Business and sport share many things in common when it comes to achieving targets and goals.
There is no difference between success in business and success in sport in terms of the human behaviour involved. The goalposts are the same, and unless there is a strong desire to succeed, it will not happen.Many companies operate within a structure that is not resourceful and is part of a complacent business methodology. They operate under a 'same old same old' mentality, where the underlying feeling at the top is that it is easier to do nothing.
If business leaders are not prepared to undergo regular company 'health checks' that involve reviewing staff engagement, leadership development and company culture, then the potential to thrive will be replaced by a struggle to survive.
In sport there is nowhere to hide. You win or you lose, everyone is accountable and everyone is working towards the same common goal. All businesses would benefit from adopting this simple sporting methodology, however many businesses attempt to do so without success.
Most of us understand the power of this methodology; in theory it's great. It's the adaptation and implementation that many businesses struggle with. The strength of a team is only as good as its weakest link. If you have players pulling in different directions, not moving cohesively towards the common vision, then results will be disappointing.
Having been involved with the Hockeyroos, one of the most successful teams in the history of Australian sport, it's clear that there are striking similarities and common links between their success and the success of many high-performing businesses. At the centre of this success was the strategic empowerment and development of all team members, ensuring a clear pipeline to leadership and engagement.
The success of the playing group was very much about having everyone contribute and evolving younger players into future leaders or fully engaged team members. Then, when any level of pressure was applied, the trust and camaraderie within the team was the mortar that kept us aligned and on track. All players had the skills and knowhow to stand up, be counted and embrace the challenge instead of hiding.
Business can work the same way. Anyone in an organisation can and should be equipped with the tools to become a leader, taking charge of their own performance, and working towards the same common goal. We all want to feel empowered, valued, trusted and heard. Responsibility and accountability promote engagement and buy in. We all want to feel like we can make a difference.
Pressure is pressure, whether in sport or in business. The pressures come from different facets, however the best teams and the best leaders manage it the same way. To beat your competitors in any market, you need a shared vision with everyone in your team pulling together. This is the secret to rapid success, and will enable your organisation to develop a critical mass of engaged leaders.
With the current state of the global economy, many businesses are also faced with the challenge of managers and leaders in key positions overstaying their tenure, limiting possible promotion opportunities for middle managers and inhibiting organisational growth. When your leaders are getting tired, your organisation cannot help but reflect this, thus creating a survival culture.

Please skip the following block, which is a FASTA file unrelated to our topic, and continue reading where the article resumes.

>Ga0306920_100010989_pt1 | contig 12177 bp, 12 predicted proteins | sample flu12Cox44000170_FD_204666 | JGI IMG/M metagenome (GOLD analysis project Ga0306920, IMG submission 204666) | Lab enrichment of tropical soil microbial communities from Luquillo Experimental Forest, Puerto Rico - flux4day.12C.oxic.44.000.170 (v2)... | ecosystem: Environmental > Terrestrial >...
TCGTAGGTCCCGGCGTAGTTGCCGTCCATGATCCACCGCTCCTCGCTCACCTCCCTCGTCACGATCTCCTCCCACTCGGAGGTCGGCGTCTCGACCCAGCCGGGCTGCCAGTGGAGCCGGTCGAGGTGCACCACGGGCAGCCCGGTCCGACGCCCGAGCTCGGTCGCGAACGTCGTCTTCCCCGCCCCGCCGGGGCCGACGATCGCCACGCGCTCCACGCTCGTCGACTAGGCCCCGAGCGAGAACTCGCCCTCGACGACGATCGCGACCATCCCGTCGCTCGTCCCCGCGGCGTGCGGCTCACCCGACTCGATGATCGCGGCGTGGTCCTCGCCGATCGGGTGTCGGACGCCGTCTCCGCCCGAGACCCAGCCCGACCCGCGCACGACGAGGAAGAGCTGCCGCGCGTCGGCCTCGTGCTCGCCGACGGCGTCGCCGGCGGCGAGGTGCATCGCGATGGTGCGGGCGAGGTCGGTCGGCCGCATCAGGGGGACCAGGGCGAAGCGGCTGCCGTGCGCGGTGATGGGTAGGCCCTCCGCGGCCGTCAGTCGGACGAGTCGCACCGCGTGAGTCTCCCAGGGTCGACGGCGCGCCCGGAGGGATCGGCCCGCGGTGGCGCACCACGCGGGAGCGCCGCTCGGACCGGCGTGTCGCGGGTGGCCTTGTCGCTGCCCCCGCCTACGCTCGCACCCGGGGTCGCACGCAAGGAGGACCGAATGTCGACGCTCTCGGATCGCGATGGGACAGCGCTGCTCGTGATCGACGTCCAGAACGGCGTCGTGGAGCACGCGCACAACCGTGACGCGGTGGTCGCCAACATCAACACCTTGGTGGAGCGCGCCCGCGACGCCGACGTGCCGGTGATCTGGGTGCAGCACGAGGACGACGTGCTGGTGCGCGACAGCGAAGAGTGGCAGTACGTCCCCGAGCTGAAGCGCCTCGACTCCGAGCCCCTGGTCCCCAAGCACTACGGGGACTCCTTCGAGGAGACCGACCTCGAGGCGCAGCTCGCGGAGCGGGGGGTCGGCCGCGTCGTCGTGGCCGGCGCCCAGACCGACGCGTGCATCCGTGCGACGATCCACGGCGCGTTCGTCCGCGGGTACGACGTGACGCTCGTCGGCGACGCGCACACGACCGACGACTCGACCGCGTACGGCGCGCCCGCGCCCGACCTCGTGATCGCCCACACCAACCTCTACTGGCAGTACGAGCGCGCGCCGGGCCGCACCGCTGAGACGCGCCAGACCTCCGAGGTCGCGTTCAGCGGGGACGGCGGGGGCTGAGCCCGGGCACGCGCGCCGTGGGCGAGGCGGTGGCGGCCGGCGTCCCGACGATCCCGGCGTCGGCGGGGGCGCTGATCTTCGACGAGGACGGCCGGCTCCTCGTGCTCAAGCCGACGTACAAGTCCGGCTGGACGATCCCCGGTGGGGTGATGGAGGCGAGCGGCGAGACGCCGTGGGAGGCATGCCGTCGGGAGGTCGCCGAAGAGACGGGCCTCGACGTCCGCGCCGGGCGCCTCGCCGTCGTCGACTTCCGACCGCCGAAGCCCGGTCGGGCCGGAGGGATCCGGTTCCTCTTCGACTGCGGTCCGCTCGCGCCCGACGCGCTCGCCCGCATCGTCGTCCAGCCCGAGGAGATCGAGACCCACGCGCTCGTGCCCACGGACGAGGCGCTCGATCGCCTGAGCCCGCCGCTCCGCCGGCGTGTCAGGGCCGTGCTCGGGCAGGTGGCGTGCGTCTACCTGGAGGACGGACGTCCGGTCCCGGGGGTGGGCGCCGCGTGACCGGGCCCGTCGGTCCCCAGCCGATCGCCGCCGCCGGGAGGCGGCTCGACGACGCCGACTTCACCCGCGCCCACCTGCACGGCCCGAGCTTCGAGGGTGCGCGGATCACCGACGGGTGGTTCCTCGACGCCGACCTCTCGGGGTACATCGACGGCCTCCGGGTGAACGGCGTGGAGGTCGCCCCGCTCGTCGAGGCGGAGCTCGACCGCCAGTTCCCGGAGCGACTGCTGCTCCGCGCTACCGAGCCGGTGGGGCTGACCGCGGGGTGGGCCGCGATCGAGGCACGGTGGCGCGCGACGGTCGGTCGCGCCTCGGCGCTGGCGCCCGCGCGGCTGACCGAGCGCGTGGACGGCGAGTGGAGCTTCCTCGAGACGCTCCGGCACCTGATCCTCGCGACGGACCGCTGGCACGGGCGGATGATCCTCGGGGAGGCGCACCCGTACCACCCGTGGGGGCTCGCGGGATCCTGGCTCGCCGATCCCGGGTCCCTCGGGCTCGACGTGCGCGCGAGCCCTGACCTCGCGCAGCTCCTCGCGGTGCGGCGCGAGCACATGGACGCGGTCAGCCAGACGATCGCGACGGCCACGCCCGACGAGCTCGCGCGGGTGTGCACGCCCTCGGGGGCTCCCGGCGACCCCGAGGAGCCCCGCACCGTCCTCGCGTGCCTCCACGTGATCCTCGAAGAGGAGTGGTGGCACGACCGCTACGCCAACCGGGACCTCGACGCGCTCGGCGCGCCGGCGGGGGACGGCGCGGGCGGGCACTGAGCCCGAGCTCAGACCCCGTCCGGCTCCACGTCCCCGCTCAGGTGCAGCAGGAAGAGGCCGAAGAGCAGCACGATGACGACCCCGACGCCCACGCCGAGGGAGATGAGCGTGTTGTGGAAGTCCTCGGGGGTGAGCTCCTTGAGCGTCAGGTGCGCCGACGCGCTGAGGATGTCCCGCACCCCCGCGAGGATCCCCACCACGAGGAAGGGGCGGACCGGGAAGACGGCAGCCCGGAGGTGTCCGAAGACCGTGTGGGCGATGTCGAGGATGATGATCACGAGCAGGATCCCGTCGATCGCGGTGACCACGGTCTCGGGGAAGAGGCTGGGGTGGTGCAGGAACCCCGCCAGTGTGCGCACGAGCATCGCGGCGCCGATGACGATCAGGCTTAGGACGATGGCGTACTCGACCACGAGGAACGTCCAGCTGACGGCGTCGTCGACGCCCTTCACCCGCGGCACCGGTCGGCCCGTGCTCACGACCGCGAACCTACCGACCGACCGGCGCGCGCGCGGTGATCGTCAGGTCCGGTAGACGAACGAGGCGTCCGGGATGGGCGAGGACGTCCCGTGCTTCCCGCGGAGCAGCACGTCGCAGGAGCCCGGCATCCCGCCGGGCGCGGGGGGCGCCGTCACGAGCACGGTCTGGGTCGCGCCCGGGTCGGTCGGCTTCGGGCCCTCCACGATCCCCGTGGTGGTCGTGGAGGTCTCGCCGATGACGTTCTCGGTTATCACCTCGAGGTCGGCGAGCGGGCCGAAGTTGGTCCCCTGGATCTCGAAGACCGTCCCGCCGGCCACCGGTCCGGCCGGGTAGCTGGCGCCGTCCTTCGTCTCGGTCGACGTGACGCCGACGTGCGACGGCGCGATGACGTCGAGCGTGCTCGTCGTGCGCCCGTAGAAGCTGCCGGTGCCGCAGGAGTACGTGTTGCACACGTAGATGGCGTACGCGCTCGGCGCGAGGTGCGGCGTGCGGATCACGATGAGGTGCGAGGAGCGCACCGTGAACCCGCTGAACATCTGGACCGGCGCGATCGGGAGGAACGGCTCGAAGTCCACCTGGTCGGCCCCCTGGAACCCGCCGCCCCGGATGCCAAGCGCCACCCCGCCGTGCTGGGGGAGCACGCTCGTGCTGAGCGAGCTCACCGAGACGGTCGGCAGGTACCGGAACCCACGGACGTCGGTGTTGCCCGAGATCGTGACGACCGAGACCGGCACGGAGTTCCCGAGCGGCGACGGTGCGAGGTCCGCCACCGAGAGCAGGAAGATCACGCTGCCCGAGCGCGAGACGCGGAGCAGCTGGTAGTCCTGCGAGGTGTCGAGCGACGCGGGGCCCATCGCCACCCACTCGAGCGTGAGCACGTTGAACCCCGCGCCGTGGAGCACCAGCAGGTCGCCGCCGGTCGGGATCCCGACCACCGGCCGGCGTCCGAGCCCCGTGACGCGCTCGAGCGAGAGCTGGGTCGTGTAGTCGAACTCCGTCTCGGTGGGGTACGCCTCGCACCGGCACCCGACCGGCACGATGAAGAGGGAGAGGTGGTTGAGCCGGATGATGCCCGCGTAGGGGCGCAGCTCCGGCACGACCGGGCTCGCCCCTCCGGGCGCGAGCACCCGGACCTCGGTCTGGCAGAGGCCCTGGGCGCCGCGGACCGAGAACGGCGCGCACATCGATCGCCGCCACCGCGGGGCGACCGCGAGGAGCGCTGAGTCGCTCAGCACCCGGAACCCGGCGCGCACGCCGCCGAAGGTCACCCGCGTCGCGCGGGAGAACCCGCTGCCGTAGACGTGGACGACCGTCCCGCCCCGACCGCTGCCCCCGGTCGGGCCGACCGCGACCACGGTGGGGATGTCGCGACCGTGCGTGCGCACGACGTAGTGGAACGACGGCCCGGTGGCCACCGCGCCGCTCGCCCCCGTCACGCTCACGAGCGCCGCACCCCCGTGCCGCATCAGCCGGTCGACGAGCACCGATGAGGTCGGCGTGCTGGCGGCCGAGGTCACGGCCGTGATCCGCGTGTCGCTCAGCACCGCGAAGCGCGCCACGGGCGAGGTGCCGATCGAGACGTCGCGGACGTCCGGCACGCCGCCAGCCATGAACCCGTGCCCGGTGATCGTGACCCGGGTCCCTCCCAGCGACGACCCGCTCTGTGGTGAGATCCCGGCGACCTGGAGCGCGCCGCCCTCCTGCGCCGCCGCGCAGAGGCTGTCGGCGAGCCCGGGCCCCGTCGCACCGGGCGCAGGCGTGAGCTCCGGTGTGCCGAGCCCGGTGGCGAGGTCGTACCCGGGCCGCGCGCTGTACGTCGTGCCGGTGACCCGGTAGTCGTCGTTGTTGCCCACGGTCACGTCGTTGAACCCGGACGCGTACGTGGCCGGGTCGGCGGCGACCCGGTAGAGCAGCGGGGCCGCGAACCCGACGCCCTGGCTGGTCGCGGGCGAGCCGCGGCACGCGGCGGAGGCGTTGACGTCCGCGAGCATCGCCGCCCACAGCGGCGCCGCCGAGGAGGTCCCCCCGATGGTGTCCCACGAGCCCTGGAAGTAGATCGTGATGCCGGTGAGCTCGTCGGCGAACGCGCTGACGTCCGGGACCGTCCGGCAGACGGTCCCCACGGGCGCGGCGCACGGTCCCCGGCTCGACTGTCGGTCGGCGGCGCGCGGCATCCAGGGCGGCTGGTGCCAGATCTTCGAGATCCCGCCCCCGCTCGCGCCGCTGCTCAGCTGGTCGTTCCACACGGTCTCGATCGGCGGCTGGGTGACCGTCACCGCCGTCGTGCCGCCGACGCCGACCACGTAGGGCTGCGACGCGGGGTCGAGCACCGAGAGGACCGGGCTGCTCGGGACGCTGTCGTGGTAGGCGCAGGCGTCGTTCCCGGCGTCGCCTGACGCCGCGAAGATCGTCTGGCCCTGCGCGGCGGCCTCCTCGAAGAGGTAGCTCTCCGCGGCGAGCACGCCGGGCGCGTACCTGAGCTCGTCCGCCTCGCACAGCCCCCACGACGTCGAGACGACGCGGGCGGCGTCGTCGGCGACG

It's imperative therefore that businesses implement initiatives to enable continued growth and fresh ideas on all levels.
Working as a leadership consultant with several major sporting clubs, former Subiaco premiership captain Richard Maloney has developed a program to assist leaders must know how to motivate their teams.
His top three (of seven) strategies to total team engagement are as follows.
• Neurological momentum
It is essential for leaders to understand that there are seven neurological motivators that are key when it comes to creating change and achieving quick success – pain, pleasure, reward, recognition, self-improvement, self-direction and transcendent purpose.
What we feel is influenced by what we truly value. It is one or more of these seven motivators that creates the ability to effectively motivate people to rapidly achieve peak performance in work, sport and life.
• Unified accountability
This is about ensuring everyone is regularly and publically held accountable, and that new habits are nurtured and old habits eliminated.
Unified accountability is the most effective way to dramatically increase productivity and bottom line profits in small and medium businesses overnight.
• Deep equality
The traditional organisational structure is not the most efficient option for businesses in the 21st century. Instead, successful companies are moving to an organisational structure that empowers and allows employees to make more of their own decisions and avoid the rigidity of traditional models.
Once the team has grasped the concept that everyone is equal and that they are there to serve their team through action, then team unity will kick in. If team members are in it for themselves, for their own satisfaction, or for their own personal journey, then it needs to be addressed, or a thriving culture will not flow.
Traditional hierarchy and sole leadership has its place, but it doesn't have the strength it once did. There is a generational and cultural gap in many companies that must be merged. Up to 70 per cent of the Australian workforce is disengaged in the workplace; at the end of the day, people don't leave organisations – they leave their leaders.
Three-time Olympic gold medalist